Knowing these $$L$$ and $$R$$ matrices, a 4x4 matrix can be created from a quaternion. A quaternion $$q$$ rotates a vector $$\vec{v}$$ using quaternion multiplication, like so: $$q\vec{v}q^{-1}$$. When dealing with unit quaternions, the inverse and conjugate of the quaternion is the same, that is $$q^{-1} = q^{*}$$. Since $$q^{*}$$ just negates the vector part of $$q$$, the rotation matrix of $$q$$ can be constructed as:

$$Rot(q) = L(q)R(q^{*})$$

Substituting tha actual matrices, we get:

$$Rot(q) = L(q)R(q^{*}) = \begin{bmatrix} \phantom{+}w & -z & \phantom{+}y & \phantom{+}x \\ \phantom{+}z & \phantom{+}w & -x & \phantom{+}y \\ -y & \phantom{+}x & \phantom{+}w & \phantom{+}z \\ -x & -y & -z & \phantom{+}w \end{bmatrix} \begin{bmatrix} \phantom{+}w & -z & \phantom{+}y & -x \\ \phantom{+}z & \phantom{+}w & -x & -y \\ -y & \phantom{+}x & \phantom{+}w & -z \\ \phantom{+}x & \phantom{+}y & \phantom{+}z & \phantom{+}w \end{bmatrix}$$

Take note, the right side matrix, $$R(q^{*})$$ is not the same as $$R(q)$$, the signs on the vector part of the quaternion are flipped. Doing the actual matrix multiplication leaves us with the following matrix:

$$\tiny \begin{bmatrix} (w,-z,y,x) \cdot (w,z,-y,x) & (w,-z,y,x) \cdot (-z,w,x,y) & (w,-z,y,x) \cdot (y,-x,w,z) & (w,-z,y,x) \cdot (-x,-y,-z,w) \\ (z,w,-x,y) \cdot (w,z,-y,z) & (z,w,-x,y) \cdot (-z,w,x,y) & (z,w,-x,y) \cdot (y,-x,w,z) & (z,w,-x,y) \cdot (-x,-y,-z,w) \\ (-y,x,w,z) \cdot (w,z,-y-x) & (-y,x,w,z) \cdot (-z,w,x,y) & (-y,x,w,z) \cdot (y,-x,w,z) & (-y,x,w,z) \cdot (-x,-y,-z,w) \\ (-x,-y,-z,w) \cdot (w,z,-y,x) & (-x,-y,-z,w) \cdot (-z,w,x,y) & (-x,-y,-z,w) \cdot (y,-x,w,z) & (-x,-y,-z,w) \cdot (-x,-y,-z,w) \end{bmatrix}$$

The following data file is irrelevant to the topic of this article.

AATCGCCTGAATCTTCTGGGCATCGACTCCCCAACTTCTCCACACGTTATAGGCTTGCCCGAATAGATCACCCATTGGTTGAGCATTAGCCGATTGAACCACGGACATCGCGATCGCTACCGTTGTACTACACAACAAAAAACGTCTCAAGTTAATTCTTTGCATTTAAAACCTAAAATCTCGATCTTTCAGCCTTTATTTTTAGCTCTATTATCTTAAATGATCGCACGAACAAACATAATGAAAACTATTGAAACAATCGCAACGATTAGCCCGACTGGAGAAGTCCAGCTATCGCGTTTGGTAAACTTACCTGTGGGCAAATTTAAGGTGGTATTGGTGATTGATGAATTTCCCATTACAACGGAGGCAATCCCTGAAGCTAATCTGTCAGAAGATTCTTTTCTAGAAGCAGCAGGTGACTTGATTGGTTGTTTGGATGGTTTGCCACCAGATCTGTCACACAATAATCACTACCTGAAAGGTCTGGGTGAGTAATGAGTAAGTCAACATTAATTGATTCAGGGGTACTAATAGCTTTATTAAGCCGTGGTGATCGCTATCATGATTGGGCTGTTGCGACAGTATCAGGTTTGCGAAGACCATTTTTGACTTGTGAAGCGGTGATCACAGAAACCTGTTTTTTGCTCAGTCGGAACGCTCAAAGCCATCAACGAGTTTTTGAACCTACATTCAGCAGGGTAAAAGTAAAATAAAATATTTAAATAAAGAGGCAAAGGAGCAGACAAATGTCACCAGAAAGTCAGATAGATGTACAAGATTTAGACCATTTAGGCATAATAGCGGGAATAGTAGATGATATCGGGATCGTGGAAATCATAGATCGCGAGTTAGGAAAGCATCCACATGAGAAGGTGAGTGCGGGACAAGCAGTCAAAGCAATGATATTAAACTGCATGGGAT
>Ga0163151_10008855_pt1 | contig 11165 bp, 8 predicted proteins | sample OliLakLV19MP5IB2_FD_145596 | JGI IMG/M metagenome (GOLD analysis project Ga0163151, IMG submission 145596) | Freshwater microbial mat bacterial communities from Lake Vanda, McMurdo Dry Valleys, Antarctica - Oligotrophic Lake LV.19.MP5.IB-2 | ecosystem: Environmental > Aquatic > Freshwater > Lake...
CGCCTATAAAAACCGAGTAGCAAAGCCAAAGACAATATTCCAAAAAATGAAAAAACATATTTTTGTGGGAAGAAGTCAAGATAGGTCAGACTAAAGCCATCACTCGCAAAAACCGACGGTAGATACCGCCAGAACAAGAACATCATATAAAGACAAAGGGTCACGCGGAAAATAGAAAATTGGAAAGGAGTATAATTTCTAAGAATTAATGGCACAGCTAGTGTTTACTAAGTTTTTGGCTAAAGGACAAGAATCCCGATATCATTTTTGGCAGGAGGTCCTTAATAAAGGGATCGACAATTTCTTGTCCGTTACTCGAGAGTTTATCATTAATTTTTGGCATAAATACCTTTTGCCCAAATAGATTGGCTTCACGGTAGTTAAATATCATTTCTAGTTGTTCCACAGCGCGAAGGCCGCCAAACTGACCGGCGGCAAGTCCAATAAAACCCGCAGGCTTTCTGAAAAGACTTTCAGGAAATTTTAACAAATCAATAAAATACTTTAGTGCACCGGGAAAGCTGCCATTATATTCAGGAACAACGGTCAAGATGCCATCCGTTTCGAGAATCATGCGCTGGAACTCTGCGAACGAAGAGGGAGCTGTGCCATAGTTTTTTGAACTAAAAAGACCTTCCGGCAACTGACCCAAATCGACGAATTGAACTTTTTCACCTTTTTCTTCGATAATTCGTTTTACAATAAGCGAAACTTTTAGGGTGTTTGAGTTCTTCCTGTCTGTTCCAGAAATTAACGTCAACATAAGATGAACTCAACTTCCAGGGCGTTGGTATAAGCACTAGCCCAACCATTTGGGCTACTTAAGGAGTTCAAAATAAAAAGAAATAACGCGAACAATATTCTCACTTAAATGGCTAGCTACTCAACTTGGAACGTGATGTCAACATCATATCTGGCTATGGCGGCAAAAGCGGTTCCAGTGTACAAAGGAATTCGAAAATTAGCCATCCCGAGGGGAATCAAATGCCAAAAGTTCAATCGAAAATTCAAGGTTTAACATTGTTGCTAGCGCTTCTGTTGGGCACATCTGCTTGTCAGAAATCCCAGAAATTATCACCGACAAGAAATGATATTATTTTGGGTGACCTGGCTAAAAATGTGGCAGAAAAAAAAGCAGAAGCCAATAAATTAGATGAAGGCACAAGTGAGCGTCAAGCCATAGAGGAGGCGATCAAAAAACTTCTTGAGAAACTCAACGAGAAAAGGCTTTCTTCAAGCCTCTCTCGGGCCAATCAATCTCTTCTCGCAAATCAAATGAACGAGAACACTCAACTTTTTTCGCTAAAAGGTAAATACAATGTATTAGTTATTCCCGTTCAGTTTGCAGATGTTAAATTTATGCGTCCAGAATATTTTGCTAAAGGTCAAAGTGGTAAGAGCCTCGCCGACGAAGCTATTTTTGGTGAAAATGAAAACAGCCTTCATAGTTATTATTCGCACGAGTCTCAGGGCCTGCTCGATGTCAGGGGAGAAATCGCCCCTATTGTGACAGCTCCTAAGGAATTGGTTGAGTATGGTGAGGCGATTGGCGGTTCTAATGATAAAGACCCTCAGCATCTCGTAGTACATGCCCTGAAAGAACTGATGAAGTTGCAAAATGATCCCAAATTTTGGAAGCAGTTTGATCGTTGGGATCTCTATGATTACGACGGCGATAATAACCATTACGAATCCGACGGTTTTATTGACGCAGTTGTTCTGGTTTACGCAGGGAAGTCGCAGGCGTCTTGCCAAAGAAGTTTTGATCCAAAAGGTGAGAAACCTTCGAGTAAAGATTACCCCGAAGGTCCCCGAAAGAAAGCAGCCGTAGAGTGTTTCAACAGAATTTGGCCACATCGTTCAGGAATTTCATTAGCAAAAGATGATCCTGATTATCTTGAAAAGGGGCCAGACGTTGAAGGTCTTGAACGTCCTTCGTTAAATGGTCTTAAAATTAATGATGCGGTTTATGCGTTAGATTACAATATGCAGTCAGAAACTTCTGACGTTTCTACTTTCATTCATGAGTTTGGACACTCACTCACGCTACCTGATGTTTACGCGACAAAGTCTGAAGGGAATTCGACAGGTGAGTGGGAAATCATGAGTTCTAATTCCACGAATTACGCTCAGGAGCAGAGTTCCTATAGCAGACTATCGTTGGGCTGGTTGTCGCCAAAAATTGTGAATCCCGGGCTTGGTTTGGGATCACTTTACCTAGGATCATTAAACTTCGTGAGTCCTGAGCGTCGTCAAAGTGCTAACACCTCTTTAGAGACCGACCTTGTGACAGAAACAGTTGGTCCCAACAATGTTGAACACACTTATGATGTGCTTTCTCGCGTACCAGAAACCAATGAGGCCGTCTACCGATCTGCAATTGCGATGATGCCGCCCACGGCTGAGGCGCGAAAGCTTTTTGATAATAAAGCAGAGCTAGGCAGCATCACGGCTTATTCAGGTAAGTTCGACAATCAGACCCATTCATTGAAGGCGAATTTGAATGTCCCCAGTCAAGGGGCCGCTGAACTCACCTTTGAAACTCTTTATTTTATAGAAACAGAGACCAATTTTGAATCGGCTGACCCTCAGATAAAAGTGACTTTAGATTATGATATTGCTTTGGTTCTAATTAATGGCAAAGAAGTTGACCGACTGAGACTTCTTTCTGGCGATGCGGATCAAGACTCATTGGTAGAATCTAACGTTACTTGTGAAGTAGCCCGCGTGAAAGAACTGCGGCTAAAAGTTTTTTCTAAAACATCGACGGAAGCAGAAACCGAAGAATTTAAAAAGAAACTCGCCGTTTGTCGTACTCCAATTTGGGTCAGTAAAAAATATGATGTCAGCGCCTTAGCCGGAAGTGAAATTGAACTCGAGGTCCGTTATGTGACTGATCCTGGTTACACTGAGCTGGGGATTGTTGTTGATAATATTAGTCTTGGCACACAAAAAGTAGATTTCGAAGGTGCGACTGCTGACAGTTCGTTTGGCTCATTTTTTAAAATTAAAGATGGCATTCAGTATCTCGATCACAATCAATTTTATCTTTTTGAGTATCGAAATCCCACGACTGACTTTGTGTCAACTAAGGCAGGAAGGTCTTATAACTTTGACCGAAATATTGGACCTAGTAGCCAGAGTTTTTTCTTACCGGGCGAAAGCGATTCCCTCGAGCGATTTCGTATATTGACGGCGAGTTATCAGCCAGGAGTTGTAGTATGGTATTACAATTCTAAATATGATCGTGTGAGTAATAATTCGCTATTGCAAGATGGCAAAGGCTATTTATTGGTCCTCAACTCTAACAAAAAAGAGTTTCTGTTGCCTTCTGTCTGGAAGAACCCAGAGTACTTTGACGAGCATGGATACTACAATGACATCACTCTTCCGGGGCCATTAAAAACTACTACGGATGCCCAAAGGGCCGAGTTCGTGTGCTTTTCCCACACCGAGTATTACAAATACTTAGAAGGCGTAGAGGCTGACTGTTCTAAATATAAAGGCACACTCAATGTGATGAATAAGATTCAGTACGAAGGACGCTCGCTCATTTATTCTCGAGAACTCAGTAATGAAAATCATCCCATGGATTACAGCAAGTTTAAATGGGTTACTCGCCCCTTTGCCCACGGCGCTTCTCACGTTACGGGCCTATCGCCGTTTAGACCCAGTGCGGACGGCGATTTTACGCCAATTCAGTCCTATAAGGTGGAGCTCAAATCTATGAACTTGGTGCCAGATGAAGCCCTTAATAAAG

Doing all of the actual dot products, the above matrix simplifies to:

$$\begin{bmatrix} w^{2}+x^{2}-y^{2}-z^{2} & 2xy - 2wz & 2xz + 2wy & 0 \\ 2xy + 2wz & w^{2} - x^{2} + y^{2} - z^{2} & 2yz - 2wx & 0 \\ 2xz - 2wy & 2yz + 2wx & w^{2} - x^{2} - y^{2} + z^{2} & 0 \\ 0 & 0 & 0 & w^{2} + x^{2} + y^{2} + z^{2} \end{bmatrix}$$

Why does the last row simplify to 0? Looking at element $$[3,0]$$, $$(-x,-y,-z,w) \cdot (w,z,-y,x)$$ the dot product is $$(-x)w + (-y)z + (-z)(-y) + wx$$. Substituting some actual numbers $$x=2,y=3,z=4,w=5$$, the dot product becomes: $$(-2)5 + (-3)4 + (-4)(-3) + 5(2)$$ and that simplifies to $$(-10) + (-12) + 12 + 10$$ which is $$0$$ as expected.

Converting this formula to code is trivial. To convert to a 3x3 matrix instead of a 4x4 matrix just omit the last row and column.

Matrix4 ToMatrix(Quaternion q) {
float ww = q.w * q.w;
float xx = q.x * q.x;
float yy = q.y * q.y;
float zz = q.z * q.z;

float wx = q.w * q.x;
float wy = q.w * q.y;
float wz = q.w * q.z;

float xy = q.x * q.y;
float xz = q.x * q.z;

float yz = q.y * q.z;

return Matrix4(
ww + xx - yy - zz, 2 * xy - 2 * wz, 2 * xz + 2 * wy, 0,
2 * xy + 2 * wz, ww - xx + yy - zz, 2 * yz - 2 * wx, 0,
2 * xz - 2 * wy, 2 * yz + 2 * wx, ww - xx - yy + zz, 0,
0, 0, 0, ww + xx + yy + zz
);

// Just so there is no confusion, the above constructor takes arguments
// in row order, but stores them in column order (transposed).
// See the non-optimal example for memory layout.
}

## With Vectors

It's less efficient, but easier to understand quaternion to matrix conversion if we think about basis vectors. The upper 3x3 submatrix of a 4x4 rotation matrix is the basis vectors of said matrix. We can simply take the x, y and z basis vectors, multiply them by the quaternion and store them back into a matrix.

Matrix4 ToMatrix(Quaternion q) {
Vector3 r = q * Vector3(1, 0, 0); // Right basis vector
Vector3 u = q * Vector3(0, 1, 0); // Up basis vector
Vector3 f = q * Vector3(0, 0, 1); // Forward basis vector

return Matrix4( // OpenGL matrix convention
r.x, r.y, r.z, 0,
u.x, u.y, u.z, 0,
f.x, f.y, f.z, 0,
0  , 0  , 0  , 1
);
}

## From Matrix

Similar to how we converted a quaternion to a matrix with basis vectors, we can convert a matrix to a quaternion as well. We simply need the forward and up basis vectors of the matrix, then we can do a quaternion look at. Assuming the input matrix is generic, we should ortho-normalize it first.

Quaternion FromMatrix(Matrix4 m) {
Vector3 up = Normalized(Vector3(m, m, m));
Vector3 forward = Normalized(Vector3(m, m, m));
Vector3 right = Cross(up, forward);
up = Cross(forward, right);

return lookAt(forward, up);
}